FEATURED CONTENT

Temporary Protected Status after 25 Years: Addressing the Challenge of Long-Term “Temporary” Residents and Strengthening a Centerpiece of US Humanitarian Protection

by Claire Bergeron

EXECUTIVE SUMMARY

Since 1990, the United States has offered hundreds of thousands of non-citizens who are unable to return to their countries of origin because of war or a natural disaster a vital form of humanitarian protection: temporary protected status (TPS). While a grant of TPS does not place a non-citizen on a path to permanent residence, TPS recipients receive protection against deportation and temporary permission to live and work in the United States. Nearly 25 years after the statutory creation of TPS, however, the use of the program has been the subject of some debate, largely because of concerns over whether TPS grants are truly “temporary.”

This paper examines the legal parameters of TPS and traces the program's legislative history, exploring congressional intent behind its creation. While acknowledging that extended designations of TPS are often the result of long-running international crises, the paper argues that extended TPS designations are problematic for two reasons. First, they run contrary to congressional intent, which was to create a temporary safe haven for individuals unable to return home due to emergency situations. Second, continued grants of TPS status effectively lock TPS beneficiaries into a "legal limbo," rendering them unable to fully integrate into life in the United States.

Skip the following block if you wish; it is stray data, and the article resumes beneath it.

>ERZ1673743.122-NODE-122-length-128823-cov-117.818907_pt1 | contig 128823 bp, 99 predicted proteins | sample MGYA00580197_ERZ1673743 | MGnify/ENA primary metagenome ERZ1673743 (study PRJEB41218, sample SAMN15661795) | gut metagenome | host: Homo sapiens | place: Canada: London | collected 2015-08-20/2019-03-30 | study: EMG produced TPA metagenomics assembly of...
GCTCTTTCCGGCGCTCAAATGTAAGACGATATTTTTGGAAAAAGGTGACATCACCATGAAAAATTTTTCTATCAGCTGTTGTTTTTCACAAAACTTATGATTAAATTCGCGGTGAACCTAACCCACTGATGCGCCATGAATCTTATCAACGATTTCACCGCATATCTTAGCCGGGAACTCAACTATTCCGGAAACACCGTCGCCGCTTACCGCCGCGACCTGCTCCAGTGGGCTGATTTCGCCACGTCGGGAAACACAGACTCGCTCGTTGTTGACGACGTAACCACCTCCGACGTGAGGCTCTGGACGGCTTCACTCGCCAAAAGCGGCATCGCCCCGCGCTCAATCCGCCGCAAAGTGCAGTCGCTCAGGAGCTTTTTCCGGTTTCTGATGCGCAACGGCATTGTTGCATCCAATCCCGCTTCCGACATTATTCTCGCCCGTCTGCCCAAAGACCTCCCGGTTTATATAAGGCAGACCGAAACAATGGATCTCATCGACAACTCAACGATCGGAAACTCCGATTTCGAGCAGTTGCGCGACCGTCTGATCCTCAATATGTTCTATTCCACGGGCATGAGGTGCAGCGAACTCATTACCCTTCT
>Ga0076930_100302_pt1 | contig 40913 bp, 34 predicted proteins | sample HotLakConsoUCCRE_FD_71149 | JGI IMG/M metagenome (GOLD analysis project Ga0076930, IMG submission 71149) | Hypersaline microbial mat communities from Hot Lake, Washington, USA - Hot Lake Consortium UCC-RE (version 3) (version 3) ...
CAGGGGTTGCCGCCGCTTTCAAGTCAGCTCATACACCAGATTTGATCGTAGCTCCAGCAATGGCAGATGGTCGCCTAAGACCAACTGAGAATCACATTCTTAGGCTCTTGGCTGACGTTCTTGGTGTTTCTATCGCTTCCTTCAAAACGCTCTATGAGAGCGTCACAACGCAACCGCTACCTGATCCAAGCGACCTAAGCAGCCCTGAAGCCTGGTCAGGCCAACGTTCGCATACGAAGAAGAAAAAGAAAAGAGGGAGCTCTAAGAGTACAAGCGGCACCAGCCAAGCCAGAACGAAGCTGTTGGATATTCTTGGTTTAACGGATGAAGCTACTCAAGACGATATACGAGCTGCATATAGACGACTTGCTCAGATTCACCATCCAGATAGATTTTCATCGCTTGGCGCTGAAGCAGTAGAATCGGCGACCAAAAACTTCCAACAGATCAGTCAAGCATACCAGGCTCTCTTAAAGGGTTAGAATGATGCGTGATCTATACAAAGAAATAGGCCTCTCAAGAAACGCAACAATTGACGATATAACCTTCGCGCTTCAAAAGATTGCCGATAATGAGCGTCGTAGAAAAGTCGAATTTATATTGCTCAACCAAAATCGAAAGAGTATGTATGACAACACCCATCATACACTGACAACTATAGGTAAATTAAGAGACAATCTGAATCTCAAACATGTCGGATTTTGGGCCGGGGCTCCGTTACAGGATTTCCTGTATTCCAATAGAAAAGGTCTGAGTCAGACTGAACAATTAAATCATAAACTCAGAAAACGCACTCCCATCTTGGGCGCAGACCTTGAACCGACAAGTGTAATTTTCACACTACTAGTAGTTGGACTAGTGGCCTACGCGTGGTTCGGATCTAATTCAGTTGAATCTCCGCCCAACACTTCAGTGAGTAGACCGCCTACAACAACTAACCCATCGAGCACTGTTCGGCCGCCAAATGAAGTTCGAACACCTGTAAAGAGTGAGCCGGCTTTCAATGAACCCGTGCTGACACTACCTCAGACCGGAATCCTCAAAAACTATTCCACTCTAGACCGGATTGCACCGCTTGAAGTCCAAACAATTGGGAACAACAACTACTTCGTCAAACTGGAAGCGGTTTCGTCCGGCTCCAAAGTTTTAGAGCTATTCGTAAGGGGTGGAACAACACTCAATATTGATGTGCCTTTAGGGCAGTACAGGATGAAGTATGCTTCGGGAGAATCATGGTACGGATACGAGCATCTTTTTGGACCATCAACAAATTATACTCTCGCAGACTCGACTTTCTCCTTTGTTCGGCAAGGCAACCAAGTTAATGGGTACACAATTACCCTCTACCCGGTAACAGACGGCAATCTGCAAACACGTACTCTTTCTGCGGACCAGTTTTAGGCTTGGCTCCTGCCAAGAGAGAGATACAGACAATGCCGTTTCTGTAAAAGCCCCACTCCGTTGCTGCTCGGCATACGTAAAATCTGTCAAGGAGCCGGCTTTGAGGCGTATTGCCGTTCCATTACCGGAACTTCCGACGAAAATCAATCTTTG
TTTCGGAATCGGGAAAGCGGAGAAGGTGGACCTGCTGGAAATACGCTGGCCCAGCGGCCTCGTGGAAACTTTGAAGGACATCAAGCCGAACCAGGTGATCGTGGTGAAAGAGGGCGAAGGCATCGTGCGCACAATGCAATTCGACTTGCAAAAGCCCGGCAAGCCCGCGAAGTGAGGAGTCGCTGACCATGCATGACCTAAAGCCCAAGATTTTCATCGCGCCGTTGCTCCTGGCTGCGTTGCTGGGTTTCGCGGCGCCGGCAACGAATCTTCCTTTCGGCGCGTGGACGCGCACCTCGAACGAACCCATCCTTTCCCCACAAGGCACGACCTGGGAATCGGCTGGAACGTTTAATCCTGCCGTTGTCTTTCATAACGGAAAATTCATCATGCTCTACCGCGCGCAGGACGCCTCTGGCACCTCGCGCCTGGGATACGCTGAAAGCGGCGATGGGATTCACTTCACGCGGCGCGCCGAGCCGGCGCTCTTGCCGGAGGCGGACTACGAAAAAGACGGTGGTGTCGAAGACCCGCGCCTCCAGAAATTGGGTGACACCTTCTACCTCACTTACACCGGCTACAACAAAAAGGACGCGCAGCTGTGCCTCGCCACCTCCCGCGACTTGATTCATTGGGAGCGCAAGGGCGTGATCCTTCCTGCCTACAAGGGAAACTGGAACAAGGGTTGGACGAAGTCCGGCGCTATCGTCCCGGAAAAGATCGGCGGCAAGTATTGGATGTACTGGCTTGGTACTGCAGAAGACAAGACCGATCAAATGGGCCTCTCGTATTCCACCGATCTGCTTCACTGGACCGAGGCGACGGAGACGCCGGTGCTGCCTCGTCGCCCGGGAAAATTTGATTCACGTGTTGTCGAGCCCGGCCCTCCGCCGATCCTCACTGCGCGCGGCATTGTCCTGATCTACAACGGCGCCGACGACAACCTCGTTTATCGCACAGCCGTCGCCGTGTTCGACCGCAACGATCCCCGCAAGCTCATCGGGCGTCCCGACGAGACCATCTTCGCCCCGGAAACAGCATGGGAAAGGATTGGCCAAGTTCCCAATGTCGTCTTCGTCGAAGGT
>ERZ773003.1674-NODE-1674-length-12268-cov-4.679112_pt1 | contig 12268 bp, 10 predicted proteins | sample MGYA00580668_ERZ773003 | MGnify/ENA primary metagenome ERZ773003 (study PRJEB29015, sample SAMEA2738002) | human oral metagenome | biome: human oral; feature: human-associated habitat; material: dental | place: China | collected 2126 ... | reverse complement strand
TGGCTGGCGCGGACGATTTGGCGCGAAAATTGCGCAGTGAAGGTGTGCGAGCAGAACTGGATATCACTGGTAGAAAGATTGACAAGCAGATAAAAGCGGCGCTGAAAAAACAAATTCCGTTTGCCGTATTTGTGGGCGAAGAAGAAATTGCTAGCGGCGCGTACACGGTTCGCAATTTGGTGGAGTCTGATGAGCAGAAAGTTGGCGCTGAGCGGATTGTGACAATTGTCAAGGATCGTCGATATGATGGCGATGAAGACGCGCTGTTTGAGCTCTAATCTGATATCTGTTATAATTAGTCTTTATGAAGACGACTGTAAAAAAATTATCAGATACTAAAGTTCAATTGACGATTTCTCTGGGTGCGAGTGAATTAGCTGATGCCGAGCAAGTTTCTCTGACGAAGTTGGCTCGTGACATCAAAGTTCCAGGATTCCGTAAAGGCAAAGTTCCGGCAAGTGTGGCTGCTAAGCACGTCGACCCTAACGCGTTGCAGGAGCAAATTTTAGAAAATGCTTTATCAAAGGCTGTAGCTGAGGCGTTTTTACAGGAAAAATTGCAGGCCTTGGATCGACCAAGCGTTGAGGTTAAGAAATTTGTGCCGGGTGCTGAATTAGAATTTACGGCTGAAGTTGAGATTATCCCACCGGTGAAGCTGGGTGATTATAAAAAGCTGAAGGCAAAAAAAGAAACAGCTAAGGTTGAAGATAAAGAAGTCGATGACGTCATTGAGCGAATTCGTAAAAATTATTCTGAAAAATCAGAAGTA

This paper considers several administrative and legislative "fixes" to align the TPS program with the goal of providing temporary protection to certain individuals that do not meet the refugee definition, while also ensuring that long-term immigrants in the United States are fully able to integrate into the fabric of the country. It considers:

  • Amending the US definition of a “refugee” to enable more would-be TPS beneficiaries to qualify for asylum;
  • Creating a new form of subsidiary protection for individuals who cannot return home but do not meet the refugee definition;
  • Permitting TPS holders who have resided in the United States for a certain number of years to adjust to lawful permanent resident (LPR) status;
  • Easing the ability of TPS holders to take advantage of existing pathways to permanent residence; and
  • Implementing repatriation programs to assist former TPS holders in returning to their countries of origin.

 This paper argues for the adoption of two of the above proposals. It asserts that the best way to realign the TPS statutory regime with congressional intent and the United States' tradition of promoting full integration of long-term immigrants is to allow persons who have held TPS status for more than ten years to adjust to LPR status, while implementing a repatriation program for those with shorter-term grants of TPS that have ended. 



ISSN 2330-2488 (Online), 2331-5024 (Print)

Journal on Migration and Human Security: a publication of The Center for Migration Studies of New York
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